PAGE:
Repeated exposure to violent content can reinforce the message that violence is an acceptable means of conflict resolution. Repeated exposure also increases the risks that children will become desensitised to the use of violence in real life or develop an exaggerated view about the prevalence and likelihood of violence in their own world.
There is a lot of violence in this movie, some of it comic, including:
Children under five are most likely to be frightened by scary visual images, such as monsters, physical transformations.
In addition to the above-mentioned violent scenes, there are some scenes in this movie that could scare or disturb children under the age of five, including the following:
Children aged five to eight will also be frightened by scary visual images and will also be disturbed by depictions of the death of a parent, a child abandoned or separated from parents, children or animals being hurt or threatened and / or natural disasters.
In addition to the above-mentioned violent scenes and scary visual images, there are some scenes in this movie that could scare or disturb children aged five to eight, including the following:
Children aged eight to thirteen are most likely to be frightened by realistic threats and dangers, violence or threat of violence and / or stories in which children are hurt or threatened.
In addition to the above-mentioned violent scenes, there are some scenes in this movie that could scare or disturb children aged eight to thirteen, including the following:
Children over the age of thirteen are most likely to be frightened by realistic physical harm or threats, molestation or sexual assault and / or threats from aliens or the occult.
Nothing further of concern.
There are some sexual references in this movie, including:
There is some nudity and sexual activity in this movie, including:
There is some use of substances in this movie, including:
Peter Pan (2003) is a good versus evil battle in which the ‘good’ side wins, though Peter Pan and Tinkerbell can also be quite bad, with Peter Pan being credited with chopping off Hook’s arm and feeding it to the crocodiles. The movie promotes childhood by encouraging fantasy and imagination and the desire to never grow old, and while the story of Peter Pan and Captain Hook has been done many times before, this version includes good graphic effects which make it interesting and exciting to watch. It is well acted and also contains a lot of humour which lightens the darker side of the story and is likely to entertain adults and adolescents. However, due to the violence and realistic graphic effects, this movie is not suitable for children under 8 and parental guidance is recommended to 13.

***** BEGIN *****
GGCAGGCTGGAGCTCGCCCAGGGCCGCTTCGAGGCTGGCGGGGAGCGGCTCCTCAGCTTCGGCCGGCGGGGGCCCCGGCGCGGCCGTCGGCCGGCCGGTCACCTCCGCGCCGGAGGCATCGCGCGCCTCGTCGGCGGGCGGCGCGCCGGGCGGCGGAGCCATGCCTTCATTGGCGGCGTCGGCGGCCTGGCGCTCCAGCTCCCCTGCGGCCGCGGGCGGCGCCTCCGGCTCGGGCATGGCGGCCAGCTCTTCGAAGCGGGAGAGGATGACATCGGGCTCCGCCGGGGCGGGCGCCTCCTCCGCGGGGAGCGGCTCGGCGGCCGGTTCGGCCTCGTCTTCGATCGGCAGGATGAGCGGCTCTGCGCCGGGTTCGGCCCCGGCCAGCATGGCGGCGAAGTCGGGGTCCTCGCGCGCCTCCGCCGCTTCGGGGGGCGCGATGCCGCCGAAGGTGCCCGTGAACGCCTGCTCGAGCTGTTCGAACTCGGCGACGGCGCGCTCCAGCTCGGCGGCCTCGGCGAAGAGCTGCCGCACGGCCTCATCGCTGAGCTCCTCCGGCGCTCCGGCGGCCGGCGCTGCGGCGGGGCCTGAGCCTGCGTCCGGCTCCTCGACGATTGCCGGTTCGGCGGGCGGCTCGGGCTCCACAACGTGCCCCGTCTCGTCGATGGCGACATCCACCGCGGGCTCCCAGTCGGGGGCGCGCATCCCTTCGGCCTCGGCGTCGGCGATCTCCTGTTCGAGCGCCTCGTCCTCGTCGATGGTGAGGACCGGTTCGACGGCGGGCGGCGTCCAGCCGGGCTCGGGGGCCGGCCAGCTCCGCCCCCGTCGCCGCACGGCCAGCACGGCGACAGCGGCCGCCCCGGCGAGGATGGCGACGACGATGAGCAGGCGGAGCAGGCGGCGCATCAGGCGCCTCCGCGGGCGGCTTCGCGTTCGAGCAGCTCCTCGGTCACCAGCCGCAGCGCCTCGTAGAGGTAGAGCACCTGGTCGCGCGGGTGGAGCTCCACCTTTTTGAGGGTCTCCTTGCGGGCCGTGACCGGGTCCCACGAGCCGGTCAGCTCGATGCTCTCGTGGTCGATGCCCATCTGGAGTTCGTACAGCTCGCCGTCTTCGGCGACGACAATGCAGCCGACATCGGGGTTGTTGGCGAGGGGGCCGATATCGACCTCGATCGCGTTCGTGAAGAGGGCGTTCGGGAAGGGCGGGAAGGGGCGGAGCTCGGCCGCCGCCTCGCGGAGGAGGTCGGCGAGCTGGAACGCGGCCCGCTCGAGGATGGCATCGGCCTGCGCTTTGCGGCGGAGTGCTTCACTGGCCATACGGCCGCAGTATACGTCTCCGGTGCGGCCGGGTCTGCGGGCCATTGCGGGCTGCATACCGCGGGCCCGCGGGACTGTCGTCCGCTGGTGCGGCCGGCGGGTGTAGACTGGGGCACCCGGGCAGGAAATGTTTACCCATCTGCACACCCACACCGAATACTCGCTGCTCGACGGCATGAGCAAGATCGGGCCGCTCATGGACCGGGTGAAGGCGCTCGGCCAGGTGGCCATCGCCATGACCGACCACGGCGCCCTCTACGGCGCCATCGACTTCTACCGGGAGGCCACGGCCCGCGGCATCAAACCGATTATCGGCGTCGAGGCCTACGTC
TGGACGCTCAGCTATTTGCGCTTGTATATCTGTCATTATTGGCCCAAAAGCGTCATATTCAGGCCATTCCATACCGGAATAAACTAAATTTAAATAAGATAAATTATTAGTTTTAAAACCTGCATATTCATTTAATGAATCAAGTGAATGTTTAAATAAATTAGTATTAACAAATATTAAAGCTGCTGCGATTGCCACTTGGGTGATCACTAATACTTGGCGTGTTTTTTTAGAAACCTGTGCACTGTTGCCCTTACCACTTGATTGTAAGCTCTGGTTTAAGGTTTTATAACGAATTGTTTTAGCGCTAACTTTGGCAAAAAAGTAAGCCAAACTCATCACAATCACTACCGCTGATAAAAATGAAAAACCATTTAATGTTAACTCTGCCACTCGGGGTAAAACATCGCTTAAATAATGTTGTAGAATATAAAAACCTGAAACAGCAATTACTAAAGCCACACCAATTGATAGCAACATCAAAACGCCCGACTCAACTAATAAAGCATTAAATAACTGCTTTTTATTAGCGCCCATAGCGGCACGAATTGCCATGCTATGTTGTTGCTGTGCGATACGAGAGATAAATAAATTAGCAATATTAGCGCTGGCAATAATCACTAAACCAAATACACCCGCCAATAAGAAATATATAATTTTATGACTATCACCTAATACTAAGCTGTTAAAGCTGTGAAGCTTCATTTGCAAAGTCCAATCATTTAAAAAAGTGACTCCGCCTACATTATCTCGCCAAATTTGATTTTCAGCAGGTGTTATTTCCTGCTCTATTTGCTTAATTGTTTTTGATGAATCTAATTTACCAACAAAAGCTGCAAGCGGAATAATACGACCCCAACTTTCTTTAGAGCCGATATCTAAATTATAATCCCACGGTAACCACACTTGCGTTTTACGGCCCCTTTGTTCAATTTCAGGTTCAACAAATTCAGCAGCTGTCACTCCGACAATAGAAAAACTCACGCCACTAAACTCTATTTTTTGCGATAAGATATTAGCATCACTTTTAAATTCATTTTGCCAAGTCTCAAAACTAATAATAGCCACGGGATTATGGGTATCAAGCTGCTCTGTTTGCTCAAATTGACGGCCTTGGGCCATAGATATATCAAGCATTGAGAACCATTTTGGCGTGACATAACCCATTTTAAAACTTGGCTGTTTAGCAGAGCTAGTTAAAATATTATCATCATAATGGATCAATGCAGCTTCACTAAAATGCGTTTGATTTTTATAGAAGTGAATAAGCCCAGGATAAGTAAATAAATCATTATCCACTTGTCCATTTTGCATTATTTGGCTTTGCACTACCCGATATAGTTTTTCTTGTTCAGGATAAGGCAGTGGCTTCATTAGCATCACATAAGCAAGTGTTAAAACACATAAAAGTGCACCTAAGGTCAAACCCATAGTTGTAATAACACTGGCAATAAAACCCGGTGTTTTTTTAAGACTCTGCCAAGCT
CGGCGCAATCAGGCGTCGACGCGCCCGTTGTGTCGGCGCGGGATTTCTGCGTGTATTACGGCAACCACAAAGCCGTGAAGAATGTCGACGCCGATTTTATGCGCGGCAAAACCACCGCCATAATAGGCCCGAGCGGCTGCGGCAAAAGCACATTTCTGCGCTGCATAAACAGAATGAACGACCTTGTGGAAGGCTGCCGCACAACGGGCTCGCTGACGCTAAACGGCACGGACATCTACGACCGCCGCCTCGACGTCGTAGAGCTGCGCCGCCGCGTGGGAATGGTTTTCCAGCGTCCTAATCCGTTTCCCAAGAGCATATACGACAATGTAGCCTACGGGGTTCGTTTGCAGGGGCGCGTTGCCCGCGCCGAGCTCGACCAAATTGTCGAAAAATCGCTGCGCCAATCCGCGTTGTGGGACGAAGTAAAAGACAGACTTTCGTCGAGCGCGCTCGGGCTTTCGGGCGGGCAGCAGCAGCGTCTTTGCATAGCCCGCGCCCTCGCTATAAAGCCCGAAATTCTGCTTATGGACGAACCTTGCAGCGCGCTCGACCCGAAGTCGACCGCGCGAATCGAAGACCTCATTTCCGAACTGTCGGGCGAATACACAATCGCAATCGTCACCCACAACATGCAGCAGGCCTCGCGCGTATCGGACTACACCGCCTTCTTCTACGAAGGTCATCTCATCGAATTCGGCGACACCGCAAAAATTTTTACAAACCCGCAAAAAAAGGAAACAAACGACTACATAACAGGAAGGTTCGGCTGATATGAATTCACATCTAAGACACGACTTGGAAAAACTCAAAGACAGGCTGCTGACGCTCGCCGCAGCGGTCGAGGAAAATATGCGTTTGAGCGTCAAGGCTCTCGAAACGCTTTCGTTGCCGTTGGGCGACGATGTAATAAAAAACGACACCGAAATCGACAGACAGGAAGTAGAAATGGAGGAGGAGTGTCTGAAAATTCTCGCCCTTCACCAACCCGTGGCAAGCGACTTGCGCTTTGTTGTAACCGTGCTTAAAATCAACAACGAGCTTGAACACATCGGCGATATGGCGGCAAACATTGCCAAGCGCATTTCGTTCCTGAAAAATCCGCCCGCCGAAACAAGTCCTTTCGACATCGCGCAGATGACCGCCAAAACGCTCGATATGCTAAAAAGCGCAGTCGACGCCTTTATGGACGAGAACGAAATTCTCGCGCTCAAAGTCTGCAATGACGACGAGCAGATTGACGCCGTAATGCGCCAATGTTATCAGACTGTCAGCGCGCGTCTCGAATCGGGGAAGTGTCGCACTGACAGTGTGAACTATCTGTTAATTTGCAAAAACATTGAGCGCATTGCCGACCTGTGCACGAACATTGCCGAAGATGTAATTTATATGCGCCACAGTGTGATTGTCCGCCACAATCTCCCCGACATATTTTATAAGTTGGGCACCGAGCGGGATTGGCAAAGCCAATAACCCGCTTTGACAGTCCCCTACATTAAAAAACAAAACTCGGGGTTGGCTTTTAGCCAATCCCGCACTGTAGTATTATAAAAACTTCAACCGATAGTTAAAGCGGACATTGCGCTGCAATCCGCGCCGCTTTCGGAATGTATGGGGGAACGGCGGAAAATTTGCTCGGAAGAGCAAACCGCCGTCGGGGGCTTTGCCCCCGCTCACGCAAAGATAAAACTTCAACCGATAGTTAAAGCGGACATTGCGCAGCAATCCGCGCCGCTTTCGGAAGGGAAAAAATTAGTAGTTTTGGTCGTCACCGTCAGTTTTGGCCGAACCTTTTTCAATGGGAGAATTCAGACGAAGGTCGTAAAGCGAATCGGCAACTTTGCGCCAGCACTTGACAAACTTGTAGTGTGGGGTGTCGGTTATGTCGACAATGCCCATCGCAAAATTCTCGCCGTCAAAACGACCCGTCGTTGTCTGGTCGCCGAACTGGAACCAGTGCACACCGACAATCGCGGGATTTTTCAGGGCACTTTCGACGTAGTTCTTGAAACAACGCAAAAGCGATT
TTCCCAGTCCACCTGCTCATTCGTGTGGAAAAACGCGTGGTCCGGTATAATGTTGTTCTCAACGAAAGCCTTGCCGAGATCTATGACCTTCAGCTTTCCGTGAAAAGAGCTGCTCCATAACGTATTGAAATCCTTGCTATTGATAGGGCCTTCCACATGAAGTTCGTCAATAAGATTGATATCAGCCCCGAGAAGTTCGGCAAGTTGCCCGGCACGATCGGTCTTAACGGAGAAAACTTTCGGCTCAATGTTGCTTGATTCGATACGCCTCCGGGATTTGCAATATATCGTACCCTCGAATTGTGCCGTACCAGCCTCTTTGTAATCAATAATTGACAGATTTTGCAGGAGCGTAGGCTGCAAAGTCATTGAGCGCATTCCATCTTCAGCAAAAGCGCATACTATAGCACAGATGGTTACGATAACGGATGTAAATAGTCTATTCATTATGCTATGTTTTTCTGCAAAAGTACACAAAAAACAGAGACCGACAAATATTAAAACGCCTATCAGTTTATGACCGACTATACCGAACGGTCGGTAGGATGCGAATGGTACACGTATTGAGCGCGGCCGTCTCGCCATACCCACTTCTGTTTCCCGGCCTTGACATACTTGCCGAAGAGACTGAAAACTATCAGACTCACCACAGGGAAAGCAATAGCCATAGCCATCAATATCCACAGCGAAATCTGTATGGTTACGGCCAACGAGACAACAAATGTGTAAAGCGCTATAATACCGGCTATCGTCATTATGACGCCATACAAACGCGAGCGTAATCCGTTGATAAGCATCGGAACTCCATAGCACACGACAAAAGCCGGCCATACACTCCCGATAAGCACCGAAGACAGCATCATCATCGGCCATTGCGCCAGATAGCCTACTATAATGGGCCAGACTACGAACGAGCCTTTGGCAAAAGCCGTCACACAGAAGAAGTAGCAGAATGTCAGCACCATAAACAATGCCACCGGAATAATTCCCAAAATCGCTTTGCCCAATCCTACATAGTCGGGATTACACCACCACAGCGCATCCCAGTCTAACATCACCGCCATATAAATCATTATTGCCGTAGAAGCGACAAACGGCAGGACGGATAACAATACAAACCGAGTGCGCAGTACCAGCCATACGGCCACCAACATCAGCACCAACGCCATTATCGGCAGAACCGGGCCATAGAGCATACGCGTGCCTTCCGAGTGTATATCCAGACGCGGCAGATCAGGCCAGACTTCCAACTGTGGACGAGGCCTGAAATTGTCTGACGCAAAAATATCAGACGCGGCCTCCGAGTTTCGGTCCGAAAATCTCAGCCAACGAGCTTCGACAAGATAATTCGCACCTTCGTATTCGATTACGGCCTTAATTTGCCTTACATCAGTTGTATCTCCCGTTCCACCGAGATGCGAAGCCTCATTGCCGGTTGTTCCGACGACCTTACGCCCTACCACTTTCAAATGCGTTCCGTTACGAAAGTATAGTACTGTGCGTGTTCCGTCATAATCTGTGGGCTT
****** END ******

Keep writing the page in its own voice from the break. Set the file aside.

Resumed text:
The main messages from this movie are to encourage and support fantasy and imagination and children’s sense of awe and wonder, while appreciating the duality of ‘good versus evil’.
Values in this movie that parents may wish to reinforce with their children include:
This movie could also give parents the opportunity to discuss with their children attitudes and behaviours, and their real-life consequences, such as:
Tip: Leave out the first A, An or The
Selecting an age will provide a list of movies with content suitable for this age group. Children may also enjoy movies selected via a lower age.
Content is age appropriate for children this age
Some content may not be appropriate for children this age. Parental guidance recommended
Content is not age appropriate for children this age